Brian Miller


I’m a late convert to running. I played a lot of football in my youth – growing up in Wick, there wasn’t much else to do! Pretty much gave it up when I moved to Edinburgh for Uni, but once I started work 4 years later, I got involved in regular 5-a-side games with colleagues. This became the main source of my exercise, ahem, ‘regime’, for the next 20 years. As I crept (literally) into my 40s, the ankle knocks and sore knees occurred more frequently and were taking longer to clear up. Running in a straight line seemed to be more agreeable, so in early 2016, I dusted off the running trainers I had bought back in 2001 (I joined a workplace gym, and went about twice) and plodded along the Dunfermline Cycle Path.

It was a short loop, just under 5k, and it took me a few times before I was able to get round it without walking for some of it. This was a totally different proposition to running in short bursts for football. But I persevered. I found out about the local Parkrun (thanks Neil), so ran my first of those in July 2016. I was then persuaded/badgered/convinced to sign up for the Kirkintilloch 12.5k in Feb 2017 (thanks, Neil). It was a marked step up in distance, but did it anyway. Met a few Harriers that day, and decided to sign up for the Club that evening (thanks, Neil). By the end of the week, I’d been to my 1st training session and had signed up for the Alloa Half (thanks again, Neil). In 2018, I ran my 1st marathon, comfortably inside my 4 hour target.

My only regret is that I never did this sooner. I’ve really enjoyed being part of the Club. I try to get to training as often as I can, as it has made such a difference to my running. I really enjoy doing the different sessions and learning about the benefits of each type of activity. Joining the Committee as Treasurer, provides me with the opportunity to help out and to put something back into the Club.

Neil Anderson

Mens Captain

“Running is the greatest metaphor for life
Because you get out of it what you put into it”
My background in sport was playing canoe polo, not the sport you really need runners legs for. I had only ever run for a bit of fitness once a week when working as a fitness instructor but after changing jobs and having to retire from polo through injury, I decided to see what I could achieve through running. After doing various Spartan races and 3 half marathons (badly) I decided I needed some structure to my training.
A good friend of mine mentioned joining the “Harriers” as this would give me the structure I was looking for in my training. The first thing I asked was, am I good enough? Well the first session with the club certainly answered that quickly. I was made to feel welcome and at no point did I feel like I was too slow or not good enough.
Ever since that first session I have noticed an improvement in my running. I have also tried things that I would normally avoid at all costs like running in the Devils Burden Relay hill race, normally I keep away from things that go up the way however I will be back. I have also completed my first marathon, again something I was positive I would never do.
It’s not all about running though I have also had the pleasure of supporting a member complete the West Highland Way race. The support of the club and fellow members has even spurred me on to compete in the UK Ironman having completed the 70.3 last year in Edinburgh.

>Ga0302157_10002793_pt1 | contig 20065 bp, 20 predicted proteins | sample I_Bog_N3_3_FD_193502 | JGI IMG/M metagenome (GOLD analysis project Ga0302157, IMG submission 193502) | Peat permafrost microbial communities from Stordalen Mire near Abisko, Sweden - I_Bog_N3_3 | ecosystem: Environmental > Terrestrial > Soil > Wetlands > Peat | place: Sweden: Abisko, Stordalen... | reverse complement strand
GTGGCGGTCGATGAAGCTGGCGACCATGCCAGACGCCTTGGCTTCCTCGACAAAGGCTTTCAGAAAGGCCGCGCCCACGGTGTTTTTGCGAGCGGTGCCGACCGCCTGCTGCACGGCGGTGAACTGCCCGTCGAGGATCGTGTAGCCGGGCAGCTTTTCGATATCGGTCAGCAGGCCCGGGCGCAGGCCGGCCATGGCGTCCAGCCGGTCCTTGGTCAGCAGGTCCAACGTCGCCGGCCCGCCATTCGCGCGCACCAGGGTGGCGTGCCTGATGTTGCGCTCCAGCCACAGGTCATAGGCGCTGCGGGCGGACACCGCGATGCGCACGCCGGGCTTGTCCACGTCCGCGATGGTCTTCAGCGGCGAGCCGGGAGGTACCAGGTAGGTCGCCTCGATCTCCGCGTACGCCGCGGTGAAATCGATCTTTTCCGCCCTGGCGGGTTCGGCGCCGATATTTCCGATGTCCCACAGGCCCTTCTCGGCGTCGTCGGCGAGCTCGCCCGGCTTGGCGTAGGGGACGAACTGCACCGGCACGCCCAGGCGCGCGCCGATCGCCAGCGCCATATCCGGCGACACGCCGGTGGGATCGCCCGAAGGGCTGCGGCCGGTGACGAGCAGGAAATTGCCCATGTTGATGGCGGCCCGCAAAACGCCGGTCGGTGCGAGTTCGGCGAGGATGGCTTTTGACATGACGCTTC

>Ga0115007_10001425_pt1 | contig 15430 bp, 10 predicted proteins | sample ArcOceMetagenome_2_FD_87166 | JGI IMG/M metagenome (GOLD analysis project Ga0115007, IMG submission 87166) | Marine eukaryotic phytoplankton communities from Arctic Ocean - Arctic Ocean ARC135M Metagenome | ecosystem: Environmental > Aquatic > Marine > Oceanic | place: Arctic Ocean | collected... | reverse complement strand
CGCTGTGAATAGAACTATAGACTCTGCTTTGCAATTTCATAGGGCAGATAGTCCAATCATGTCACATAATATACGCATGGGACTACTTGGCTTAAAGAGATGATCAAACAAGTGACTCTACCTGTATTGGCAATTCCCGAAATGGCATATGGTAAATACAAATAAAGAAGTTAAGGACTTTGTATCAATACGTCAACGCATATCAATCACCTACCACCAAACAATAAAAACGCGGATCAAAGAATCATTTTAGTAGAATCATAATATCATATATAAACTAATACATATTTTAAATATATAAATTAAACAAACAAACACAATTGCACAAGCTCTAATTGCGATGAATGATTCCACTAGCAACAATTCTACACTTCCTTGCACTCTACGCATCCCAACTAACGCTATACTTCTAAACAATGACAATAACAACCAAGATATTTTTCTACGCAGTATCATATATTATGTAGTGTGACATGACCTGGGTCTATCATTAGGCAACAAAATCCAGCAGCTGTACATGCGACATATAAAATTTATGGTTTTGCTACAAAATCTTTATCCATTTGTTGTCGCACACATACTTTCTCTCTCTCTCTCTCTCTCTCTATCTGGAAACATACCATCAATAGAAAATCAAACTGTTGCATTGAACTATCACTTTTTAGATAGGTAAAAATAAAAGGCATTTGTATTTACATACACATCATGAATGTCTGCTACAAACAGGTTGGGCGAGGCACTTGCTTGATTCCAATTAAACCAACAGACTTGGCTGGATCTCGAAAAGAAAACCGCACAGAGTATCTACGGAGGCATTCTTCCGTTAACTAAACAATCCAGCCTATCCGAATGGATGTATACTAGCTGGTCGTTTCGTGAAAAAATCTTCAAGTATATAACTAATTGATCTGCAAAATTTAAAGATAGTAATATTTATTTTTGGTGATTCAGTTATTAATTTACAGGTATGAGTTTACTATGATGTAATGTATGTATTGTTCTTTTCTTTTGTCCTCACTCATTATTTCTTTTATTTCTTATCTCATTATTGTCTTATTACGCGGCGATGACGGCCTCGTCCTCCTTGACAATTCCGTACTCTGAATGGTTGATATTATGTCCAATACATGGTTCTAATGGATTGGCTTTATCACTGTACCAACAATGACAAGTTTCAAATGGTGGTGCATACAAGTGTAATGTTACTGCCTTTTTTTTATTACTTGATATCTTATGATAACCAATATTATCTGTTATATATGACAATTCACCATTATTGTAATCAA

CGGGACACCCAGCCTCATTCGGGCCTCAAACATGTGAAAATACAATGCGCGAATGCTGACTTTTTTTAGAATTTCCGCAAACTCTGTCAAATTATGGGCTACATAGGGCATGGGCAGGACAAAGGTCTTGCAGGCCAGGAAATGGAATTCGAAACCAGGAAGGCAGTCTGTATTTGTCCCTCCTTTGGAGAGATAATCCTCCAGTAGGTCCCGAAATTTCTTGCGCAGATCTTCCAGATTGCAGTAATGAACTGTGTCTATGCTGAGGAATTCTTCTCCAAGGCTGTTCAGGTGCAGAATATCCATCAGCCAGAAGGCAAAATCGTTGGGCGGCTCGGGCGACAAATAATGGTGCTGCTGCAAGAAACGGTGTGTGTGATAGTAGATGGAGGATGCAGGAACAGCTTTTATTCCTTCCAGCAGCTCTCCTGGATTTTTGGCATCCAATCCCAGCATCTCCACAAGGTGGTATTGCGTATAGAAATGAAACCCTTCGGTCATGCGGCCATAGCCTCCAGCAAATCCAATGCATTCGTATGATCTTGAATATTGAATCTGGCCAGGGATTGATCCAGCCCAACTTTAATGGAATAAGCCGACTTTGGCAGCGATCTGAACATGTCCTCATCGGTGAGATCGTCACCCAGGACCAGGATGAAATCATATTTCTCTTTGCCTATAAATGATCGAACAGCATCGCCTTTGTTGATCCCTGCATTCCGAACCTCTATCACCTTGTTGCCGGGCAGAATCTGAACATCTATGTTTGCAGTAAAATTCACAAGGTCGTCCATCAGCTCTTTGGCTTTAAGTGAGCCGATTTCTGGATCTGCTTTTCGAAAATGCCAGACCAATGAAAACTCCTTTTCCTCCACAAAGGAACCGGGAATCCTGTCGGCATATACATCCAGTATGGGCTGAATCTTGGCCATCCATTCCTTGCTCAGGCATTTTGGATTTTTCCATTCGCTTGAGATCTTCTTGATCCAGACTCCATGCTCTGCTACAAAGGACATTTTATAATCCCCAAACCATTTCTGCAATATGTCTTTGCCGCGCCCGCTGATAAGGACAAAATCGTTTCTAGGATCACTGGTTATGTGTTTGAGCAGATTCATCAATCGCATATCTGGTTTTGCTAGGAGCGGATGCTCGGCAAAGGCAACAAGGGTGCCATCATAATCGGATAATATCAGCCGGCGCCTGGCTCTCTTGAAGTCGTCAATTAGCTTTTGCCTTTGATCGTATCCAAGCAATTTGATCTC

Joining the club was one of the best decisions I’ve ever made, I’ve made lifelong friendships and have seen my running improve. I look forward to what the next 12 months will bring. As a committee member I hope to help continue the good work the committee ls doing and support both the rest of the committee and the club members in achieving the best for them and the club.

Jonathan Millar

Hill Captain

I took up running in 2008 often running myself and without any structured training. It wasn't until 2013 when I joined Carnegie Harriers and looking back wish I had joined earlier. The training proved to be very beneficial as my fitness increased and race times improved vastly. Since being a member I've discovered a real love of trail and hill running with my main focus being ultras. I've been lucky to take part in some great races such as The Highland Fling, Devil o the Highlands and the Skye Ultra.
In my day job I work in accountancy and as Treasurer I'm glad to be able to use my experience and give something back to club.

Angela Sandilands

Womens Captain

I took up running in 2014 - or should I say, that was my first race! I was a gym addict, and presumed my fitness would carry me over 13.1 miles......silly me! I made the decision on that fateful day, that I would never run another step as long as I lived!

Fast forward six years and I've never stopped!

I decided to join a Club in 2016, and Carnegie Harriers was recommended at the time. I love this club and all of it's members, and couldn't imagine not being a part of it now. The club has come on leaps and bounds since I joined, and continues to evolve and move with the times.

I decided to join the Committee as Womens Captain, and want to make an impact by encouraging and supporting our female members in everything they do. I'm here to help and advise on any aspects of training, races and protocols and have a very sympathetic ear, should anyone need to talk.

Isobel Burnett

Welfare Officer

It wasn’t until I was almost 50 that running featured in my life, although I had always loved fast sports like hockey, tennis, squash etc. I ran for a couple of years either on my own or with some friends, got the bug for racing after my first race at the Smokies 10, and it was only after Sue Walker had badgered me a few times that I joined Carnegie Harriers, about 12 years ago.